My interest in electronics and electronic media stems from a personal history immersed in computers and technology. Everyone in my immediate family worked with computers professionally. As a child, I would frequently watch my father, who worked as a computer consultant, building computers, or my mother, a computer and technology teacher for the New York City Department of Education, creating web pages. When I was very young, these experiences of seeing the insides of computers as they were being built and the visual language and aesthetics of computers, circuits, and interfaces of the computer and of the early Windows and DOS operating systems would leave a major impact on me.

       Later, as my artistic and musical identity developed, my technology-driven side was revitalized as I searched for new electronic methods of realizing the sounds and visions of my imagination. I would dissect old electronics and delve into the process of modifying circuits, hardware hacking, and the creative ‘misuse’ of IC chips and electronic components. Much of my time off from school during breaks was spent in my room with breadboards and IC data sheets covering the table and floor as I would prototype and design circuitry endlessly. I would study schematics and read articles and books about circuit building and DIY electronics such as the writing by Forrest Mims, Craig Anderton, Reed Ghazala, and especially the book “Handmade Electronic Music: The Art of Hardware Hacking” by Nicolas Collins which would become a staple of my early electronics explorations. Besides creating original circuits, I practiced by making ‘clones’ of existing circuits as well as working from preexisting formats and archetypes, for instance filter topologies, types of oscillators, and transistor configurations.

       I incorporate many digital technologies in my work and I believe the personal computer can be an important part of the contemporary artist’s technical inventory. It can facilitate the creation of works just as the piano was to the classical composer or the hammer and anvil was to the blacksmith. Part of my ongoing work exploring the computer as an expressive medium involves such projects as the creation of videos, images, GIFs, and sound pieces created by the systematic corruption of file data. In doing so, I exploit the phenomena of the glitch and artifact as they arise as a direct response from encryption data and coding inherent in the computer system.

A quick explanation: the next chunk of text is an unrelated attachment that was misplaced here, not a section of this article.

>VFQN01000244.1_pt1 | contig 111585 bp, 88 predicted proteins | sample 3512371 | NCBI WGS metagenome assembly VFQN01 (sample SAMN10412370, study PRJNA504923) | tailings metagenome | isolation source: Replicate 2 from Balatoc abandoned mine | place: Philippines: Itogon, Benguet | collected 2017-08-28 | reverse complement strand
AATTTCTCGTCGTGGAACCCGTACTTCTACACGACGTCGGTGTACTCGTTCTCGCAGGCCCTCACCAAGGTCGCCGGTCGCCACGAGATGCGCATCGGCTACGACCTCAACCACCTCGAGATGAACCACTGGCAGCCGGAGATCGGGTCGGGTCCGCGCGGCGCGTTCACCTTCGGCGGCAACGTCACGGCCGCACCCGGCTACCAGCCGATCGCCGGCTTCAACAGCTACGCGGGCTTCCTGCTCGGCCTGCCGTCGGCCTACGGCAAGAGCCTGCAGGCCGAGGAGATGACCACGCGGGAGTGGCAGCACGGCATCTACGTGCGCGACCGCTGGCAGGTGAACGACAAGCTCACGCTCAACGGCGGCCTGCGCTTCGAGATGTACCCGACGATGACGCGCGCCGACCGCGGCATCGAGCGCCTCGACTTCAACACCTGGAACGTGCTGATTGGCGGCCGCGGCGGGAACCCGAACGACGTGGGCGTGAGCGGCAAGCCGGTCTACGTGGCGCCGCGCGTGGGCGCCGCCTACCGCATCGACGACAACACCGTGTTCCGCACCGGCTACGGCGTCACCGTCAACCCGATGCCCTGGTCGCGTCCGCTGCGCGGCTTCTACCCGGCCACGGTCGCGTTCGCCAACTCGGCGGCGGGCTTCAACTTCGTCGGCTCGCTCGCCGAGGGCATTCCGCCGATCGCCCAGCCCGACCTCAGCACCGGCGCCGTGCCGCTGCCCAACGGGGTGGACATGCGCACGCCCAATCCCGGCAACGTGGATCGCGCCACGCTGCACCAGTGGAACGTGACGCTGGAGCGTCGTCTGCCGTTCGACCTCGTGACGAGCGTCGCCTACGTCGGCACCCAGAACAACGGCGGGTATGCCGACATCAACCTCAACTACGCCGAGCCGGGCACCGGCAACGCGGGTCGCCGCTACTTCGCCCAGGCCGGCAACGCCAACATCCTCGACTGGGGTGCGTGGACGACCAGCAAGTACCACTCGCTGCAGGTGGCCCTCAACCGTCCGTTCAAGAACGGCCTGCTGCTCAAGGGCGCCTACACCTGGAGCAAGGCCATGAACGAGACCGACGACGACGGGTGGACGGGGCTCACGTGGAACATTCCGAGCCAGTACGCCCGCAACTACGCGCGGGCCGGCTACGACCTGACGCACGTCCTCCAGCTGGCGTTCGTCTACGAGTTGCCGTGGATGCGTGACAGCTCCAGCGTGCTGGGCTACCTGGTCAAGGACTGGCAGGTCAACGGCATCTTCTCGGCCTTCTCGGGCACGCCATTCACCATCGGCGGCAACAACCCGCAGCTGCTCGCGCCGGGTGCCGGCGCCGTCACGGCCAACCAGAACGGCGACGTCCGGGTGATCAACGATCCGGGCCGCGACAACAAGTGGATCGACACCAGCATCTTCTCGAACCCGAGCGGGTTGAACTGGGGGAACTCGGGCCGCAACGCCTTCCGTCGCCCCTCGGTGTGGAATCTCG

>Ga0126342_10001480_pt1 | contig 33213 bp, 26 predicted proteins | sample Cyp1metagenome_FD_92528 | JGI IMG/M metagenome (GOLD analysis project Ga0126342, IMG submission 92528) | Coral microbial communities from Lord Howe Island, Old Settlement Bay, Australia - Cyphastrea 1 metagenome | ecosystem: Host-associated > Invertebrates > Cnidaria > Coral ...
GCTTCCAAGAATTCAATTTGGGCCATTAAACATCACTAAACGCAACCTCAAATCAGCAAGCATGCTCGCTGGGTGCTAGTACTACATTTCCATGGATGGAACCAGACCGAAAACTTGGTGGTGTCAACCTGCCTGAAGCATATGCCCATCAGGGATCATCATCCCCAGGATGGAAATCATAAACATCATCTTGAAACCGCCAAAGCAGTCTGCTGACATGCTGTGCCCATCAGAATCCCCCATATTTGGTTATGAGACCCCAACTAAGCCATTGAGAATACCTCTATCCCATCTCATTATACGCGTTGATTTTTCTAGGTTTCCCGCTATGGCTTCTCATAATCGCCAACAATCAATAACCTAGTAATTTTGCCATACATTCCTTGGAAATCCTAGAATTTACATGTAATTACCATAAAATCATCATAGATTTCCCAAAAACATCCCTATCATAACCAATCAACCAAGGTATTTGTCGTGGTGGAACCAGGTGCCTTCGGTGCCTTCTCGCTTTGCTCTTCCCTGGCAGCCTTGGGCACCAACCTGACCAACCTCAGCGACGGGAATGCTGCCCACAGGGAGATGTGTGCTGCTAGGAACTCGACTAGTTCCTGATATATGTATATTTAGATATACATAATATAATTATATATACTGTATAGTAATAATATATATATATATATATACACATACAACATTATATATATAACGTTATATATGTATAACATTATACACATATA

I see much of the electronic arts including databending, circuit building, and hardware hacking as a socially mediated and subversive art form which supports the ethic of self-sufficiency and the empowering of the individual while reflecting the anti-consumerist and anti-corporate ideologies of the DIY and punk movements as well as the information ethics of hacktivism. Another social issue which I confront through teaching circuit building workshops is the growing electronics illiteracy which has been prevalent since the beginning of the digital revolution. From the 40’s until the 70’s, DIY and amateur electronics was very popular. There were publications such as Popular Science and Scientific Monthly regularly writing articles on the subject, ham radio enthusiasts were building homemade radios, the Heath Company produced a wide range of kits for electronics hobbyists which promoted education through hands-on circuit building. It was an era when the average person could open an electronic device for repair and have an idea of what each component did. Ever since analog circuitry started to be replaced by digital technologies, when handmade transistorized circuits started to be replaced by mass manufactured PCBs covered with programmed IC chips and microelectronics, the public became less informed and less educated in regards to electronics. These days, the ability to read schematics and repair and design circuits are skills that few people have. I believe that through teaching practical hands-on electronics, as well as the development of open-source makerspaces, this trend can be reversed and can encourage education and self-sufficiency among the public.